Actress Ellen Page published a lengthy statement on her Facebook talking about some of the inappropriate behavior she has experienced on movie sets starting when she was a minor. The statement opens with her account of being crudely outed on the set of X-men: The Last Stand by director Brett Ratner:

“You should f**k her to make her realize she’s gay.” He said this about me during a cast and crew “meet and greet” before we began filming, X Men: The Last Stand. I was eighteen years old. He looked at a woman standing next to me, ten years my senior, pointed to me and said: “You should f**k her to make her realize she’s gay.” He was the film’s director, Brett Ratner.

I was a young adult who had not yet come out to myself. I knew I was gay, but did not know, so to speak. I felt violated when this happened. I looked down at my feet, didn’t say a word and watched as no one else did either. This man, who had cast me in the film, started our months of filming at a work event with this horrific, unchallenged plea. He “outed” me with no regard for my well-being, an act we all recognize as homophobic. I proceeded to watch him on set say degrading things to women. I remember a woman walking by the monitor as he made a comment about her “flappy pussy”.

Page says her treatment by Ratner created a scene later when he asked her to wear a “Team Ratner” t-shirt. She refused, telling him, “I am not on your team.” Later, she says the film’s producers came to her trailer and warned her about how she had spoken to the director.

Earlier this month the LA Times published a story in which six different women accused Ratner of sexual misconduct, including actress Natasha Henstridge who claimed Ratner forced himself on her and made her perform oral sex. Today, Variety reports that former female employees of New Line got so fed up with Ratner’s borderline harassing behavior when he would come into their offices that they finally complained to the HR department:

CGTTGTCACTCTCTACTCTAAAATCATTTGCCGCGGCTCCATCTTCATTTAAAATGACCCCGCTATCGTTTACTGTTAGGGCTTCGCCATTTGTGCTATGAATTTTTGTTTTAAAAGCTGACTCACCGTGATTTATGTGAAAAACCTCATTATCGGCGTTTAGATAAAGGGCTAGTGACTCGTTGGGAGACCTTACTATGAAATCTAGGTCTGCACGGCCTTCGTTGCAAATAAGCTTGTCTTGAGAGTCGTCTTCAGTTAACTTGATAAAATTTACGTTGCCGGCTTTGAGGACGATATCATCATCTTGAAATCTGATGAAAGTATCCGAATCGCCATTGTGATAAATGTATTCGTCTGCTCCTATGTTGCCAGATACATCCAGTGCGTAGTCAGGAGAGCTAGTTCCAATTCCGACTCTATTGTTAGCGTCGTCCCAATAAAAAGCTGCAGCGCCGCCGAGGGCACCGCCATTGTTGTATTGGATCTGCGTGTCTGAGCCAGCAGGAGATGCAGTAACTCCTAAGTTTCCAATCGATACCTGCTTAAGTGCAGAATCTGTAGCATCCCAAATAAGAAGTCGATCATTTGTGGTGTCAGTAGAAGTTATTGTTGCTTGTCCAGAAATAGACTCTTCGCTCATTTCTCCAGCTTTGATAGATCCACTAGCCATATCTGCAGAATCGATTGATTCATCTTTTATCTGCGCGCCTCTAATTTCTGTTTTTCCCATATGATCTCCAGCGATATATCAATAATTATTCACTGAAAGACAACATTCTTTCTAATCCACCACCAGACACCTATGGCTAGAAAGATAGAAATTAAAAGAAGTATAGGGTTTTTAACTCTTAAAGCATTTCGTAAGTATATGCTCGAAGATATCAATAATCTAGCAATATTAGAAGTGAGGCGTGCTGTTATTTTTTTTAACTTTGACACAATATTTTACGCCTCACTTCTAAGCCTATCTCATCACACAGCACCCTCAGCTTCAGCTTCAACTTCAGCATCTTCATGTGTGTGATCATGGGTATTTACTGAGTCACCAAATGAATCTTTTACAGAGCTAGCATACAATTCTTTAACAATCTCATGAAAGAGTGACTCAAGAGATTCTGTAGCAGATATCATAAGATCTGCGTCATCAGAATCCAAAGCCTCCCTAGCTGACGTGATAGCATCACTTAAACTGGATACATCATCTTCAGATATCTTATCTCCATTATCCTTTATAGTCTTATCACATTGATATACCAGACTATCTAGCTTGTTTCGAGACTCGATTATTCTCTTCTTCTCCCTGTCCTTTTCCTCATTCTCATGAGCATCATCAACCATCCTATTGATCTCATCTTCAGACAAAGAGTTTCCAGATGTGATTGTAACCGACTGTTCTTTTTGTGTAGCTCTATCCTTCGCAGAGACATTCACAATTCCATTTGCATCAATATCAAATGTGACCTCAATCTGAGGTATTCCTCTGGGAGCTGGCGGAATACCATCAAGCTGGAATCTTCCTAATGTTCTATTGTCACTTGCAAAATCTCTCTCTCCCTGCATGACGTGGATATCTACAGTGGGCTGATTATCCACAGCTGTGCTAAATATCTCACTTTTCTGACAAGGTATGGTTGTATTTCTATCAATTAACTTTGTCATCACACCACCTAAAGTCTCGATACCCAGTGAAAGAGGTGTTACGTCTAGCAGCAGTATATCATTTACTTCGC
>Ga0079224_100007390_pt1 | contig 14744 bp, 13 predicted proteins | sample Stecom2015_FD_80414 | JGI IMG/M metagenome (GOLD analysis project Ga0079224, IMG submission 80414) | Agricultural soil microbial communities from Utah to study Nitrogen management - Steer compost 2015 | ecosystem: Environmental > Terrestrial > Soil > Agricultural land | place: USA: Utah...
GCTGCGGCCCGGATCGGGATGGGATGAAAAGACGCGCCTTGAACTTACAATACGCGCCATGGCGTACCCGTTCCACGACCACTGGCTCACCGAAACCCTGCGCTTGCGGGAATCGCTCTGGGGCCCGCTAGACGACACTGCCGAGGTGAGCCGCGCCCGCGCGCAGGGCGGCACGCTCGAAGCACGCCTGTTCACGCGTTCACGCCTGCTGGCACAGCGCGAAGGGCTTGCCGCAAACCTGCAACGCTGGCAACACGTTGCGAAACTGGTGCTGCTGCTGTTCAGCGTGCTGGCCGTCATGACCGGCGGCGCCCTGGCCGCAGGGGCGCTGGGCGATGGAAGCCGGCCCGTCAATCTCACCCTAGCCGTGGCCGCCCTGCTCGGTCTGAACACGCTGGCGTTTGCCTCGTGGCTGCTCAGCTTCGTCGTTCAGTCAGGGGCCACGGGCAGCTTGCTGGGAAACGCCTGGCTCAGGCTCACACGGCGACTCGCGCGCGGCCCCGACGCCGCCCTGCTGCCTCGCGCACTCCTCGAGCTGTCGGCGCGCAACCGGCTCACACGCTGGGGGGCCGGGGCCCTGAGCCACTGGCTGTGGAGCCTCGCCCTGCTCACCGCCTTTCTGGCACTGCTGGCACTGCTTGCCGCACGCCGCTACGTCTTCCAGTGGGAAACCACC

Terri Goddard, a former assistant at New Line, said that Ratner was notorious around the office for ogling the assistants, invading their space, and making them uncomfortable. His behavior was sufficiently persistent and unwelcome that she and several other employees complained to the human resources department.

“It’s humiliating to be objectified when you’re trying to do your work,” she said. “People were just appalled.”

Goddard said that Ratner’s behavior stopped after she and the other assistants complained to New Line’s HR department, and that it appeared the company had talked to him about the allegations.

Page says her experience with Ratner was far from the only negative one she faced as a young actress. In fact, she says abusers are “ubiquitous” and describes several other incidents that occurred when she was sixteen:

When I was sixteen a director took me to dinner (a professional obligation and a very common one). He fondled my leg under the table and said, “You have to make the move, I can’t.” I did not make the move and I was fortunate to get away from that situation. It was a painful realization: my safety was not guaranteed at work. An adult authority figure for whom I worked intended to exploit me, physically. I was sexually assaulted by a grip months later. I was asked by a director to sleep with a man in his late twenties and to tell them about it. I did not. This is just what happened during my sixteenth year, a teenager in the entertainment industry.

Later, Page criticizes some of the big name abusers in Hollywood and says her greatest regret is working for Woody Allen:

Harvey was known to be predatory. The crimes were his, but many were complicit. Many more chose to look the other way. We continue to celebrate filmmaker Roman Polanski, who was convicted of drugging and anally raping a young girl and who fled sentencing. A fugitive from justice. I’ve heard the industry decry Weinstein’s behavior and vow to affect meaningful change. But let’s be truthful: the list is long and still protected by the status quo. We have work to do. We cannot look the other way.

I did a Woody Allen movie and it is the biggest regret of my career. I am ashamed I did this. I had yet to find my voice and was not who I am now and felt pressured, because “of course you have to say yes to this Woody Allen film.” Ultimately, however, it is my choice what films I decide to do and I made the wrong choice. I made an awful mistake.

Ultimately the thing that stands out most from this lengthy statement is Page’s sense that people in the industry know about the “ubiquitous” abusers. She writes, “You know who they are; they’ve been discussed behind closed doors as often as Weinstein was.” Page adds, “If I, a person with significant privilege, remain reluctant and at such risk simply by saying a person’s name, what are the options for those who do not have what I have?” So long as the abusers have money and lawyers, many of them are going to continue working in Hollywood.